While the initial cost of a Tesla automobile is relatively high compared to other cars as of 2015, federal tax incentives and lower fuel costs can offset the purchase price considerably. Maintenance costs for a Tesla are low, but repairs if the vehicle is in an accident can be expensive.
Tesla's only model in high-volume production as of March 2015 is the Model S, a four-door sedan priced at $69,900 for base models. Options can increase this cost substantially, with the top-of-the-line Model S P85D selling for over $105,000. However, up to $7,500 of this cost can be offset by federal tax credits for electric vehicles. In addition, these credits are refundable, so consumers receive the full value of the credit even if it eliminates their tax liability.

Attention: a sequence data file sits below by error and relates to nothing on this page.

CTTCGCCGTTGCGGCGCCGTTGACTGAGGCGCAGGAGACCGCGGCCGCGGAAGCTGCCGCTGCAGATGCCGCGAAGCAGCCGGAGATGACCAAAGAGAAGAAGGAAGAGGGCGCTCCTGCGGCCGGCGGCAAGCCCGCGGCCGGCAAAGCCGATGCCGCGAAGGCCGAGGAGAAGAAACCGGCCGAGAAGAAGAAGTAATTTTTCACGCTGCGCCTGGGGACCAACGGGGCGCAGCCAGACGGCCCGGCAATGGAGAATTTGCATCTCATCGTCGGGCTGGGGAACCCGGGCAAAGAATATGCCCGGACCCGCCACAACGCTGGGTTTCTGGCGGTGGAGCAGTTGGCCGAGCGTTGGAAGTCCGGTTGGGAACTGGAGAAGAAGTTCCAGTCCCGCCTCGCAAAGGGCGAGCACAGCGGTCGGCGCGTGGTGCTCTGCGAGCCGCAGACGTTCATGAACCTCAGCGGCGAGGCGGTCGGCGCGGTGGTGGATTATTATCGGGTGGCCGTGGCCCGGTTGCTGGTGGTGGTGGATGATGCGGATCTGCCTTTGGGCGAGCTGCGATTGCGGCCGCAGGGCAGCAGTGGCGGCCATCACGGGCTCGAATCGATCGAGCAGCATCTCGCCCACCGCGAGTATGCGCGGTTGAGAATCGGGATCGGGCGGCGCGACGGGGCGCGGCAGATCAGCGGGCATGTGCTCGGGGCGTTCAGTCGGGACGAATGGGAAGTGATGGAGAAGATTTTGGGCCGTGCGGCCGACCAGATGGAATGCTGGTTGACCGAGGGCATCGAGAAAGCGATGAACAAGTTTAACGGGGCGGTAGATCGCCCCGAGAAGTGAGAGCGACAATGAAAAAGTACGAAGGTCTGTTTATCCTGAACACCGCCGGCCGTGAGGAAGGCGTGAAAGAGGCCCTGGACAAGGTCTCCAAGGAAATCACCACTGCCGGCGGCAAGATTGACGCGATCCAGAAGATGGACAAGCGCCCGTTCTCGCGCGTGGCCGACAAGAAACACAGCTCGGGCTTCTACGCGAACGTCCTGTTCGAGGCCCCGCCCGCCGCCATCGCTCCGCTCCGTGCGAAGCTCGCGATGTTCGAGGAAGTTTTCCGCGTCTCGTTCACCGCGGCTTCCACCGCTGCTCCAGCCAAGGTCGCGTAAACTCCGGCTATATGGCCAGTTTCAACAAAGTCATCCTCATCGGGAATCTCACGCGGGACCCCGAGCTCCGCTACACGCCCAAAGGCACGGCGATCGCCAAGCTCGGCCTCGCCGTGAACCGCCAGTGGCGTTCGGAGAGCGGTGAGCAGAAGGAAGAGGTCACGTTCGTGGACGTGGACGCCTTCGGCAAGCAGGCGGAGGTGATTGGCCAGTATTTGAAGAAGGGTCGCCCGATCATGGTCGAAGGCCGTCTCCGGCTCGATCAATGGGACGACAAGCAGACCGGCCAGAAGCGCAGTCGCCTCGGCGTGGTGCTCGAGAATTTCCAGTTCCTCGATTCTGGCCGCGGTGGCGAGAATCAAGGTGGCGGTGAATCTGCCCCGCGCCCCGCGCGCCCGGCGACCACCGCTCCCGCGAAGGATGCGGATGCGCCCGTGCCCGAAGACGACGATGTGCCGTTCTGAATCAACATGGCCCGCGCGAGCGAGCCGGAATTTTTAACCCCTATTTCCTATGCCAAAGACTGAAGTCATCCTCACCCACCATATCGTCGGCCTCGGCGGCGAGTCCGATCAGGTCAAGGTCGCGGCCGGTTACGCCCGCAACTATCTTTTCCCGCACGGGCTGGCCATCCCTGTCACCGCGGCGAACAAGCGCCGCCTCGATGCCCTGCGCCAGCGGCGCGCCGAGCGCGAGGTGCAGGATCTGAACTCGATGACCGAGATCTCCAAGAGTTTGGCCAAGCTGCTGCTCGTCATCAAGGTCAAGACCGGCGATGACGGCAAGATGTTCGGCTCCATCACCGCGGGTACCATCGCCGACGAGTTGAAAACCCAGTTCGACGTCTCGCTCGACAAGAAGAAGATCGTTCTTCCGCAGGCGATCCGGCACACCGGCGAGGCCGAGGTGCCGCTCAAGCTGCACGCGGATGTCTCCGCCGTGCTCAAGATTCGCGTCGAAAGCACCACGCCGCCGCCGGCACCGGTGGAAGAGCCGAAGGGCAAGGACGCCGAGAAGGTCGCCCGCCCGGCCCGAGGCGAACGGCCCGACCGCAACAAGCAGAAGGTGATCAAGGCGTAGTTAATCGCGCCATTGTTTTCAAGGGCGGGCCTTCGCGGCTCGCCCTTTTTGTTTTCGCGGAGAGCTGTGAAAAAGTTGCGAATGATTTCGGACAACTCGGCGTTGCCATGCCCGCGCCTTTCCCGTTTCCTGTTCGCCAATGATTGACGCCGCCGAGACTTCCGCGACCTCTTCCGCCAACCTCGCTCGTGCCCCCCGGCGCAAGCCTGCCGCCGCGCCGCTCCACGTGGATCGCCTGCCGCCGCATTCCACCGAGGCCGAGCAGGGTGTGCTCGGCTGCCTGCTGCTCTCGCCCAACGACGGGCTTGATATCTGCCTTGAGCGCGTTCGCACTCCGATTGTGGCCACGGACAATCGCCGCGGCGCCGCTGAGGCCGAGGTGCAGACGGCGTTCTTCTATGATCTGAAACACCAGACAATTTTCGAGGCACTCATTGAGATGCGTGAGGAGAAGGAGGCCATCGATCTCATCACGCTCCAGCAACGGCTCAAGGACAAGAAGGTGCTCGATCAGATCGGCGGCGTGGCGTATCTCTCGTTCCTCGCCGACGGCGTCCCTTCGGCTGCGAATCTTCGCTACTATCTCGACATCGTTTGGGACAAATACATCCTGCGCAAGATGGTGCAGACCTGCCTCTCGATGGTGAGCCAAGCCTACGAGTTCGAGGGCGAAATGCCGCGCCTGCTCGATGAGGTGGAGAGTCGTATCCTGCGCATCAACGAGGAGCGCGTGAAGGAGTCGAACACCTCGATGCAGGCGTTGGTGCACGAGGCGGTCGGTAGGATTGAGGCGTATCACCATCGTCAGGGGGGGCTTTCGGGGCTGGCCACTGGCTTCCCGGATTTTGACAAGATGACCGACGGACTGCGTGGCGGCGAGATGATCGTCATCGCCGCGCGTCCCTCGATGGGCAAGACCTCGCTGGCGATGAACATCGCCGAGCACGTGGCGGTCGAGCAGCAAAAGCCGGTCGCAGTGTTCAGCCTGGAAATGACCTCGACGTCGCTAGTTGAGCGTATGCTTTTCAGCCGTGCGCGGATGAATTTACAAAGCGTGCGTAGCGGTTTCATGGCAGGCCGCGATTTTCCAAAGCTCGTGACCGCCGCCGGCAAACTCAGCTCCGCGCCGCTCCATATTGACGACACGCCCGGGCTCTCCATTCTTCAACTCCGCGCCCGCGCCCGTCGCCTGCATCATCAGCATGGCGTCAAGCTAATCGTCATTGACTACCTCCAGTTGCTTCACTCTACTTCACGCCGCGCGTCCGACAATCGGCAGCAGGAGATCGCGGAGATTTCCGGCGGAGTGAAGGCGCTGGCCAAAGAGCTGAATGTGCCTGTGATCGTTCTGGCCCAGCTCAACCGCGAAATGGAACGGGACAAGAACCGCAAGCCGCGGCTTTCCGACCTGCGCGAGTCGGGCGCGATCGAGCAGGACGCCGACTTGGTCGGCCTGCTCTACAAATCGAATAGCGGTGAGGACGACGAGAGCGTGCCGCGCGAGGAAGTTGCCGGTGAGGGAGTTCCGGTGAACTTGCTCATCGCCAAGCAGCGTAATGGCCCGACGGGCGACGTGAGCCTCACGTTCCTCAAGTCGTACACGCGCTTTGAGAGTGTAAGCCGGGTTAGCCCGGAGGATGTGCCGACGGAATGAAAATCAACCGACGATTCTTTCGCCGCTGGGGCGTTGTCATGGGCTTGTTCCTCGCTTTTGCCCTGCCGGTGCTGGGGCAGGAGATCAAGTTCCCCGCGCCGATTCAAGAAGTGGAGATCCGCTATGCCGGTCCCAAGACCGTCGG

Fuel costs for the Tesla Model S are substantially cheaper than current costs for gasoline. Tesla estimates that an average owner who drives 15,000 miles in a year pays $476 per year to charge a Tesla Model S at home, saving upwards of $2,000 dollars on gas costs. However, there may be upfront costs for owners to install compatible charging systems in their garages, since not all garages are wired for the 220-volt outlets a Model S requires for maximum charging speeds.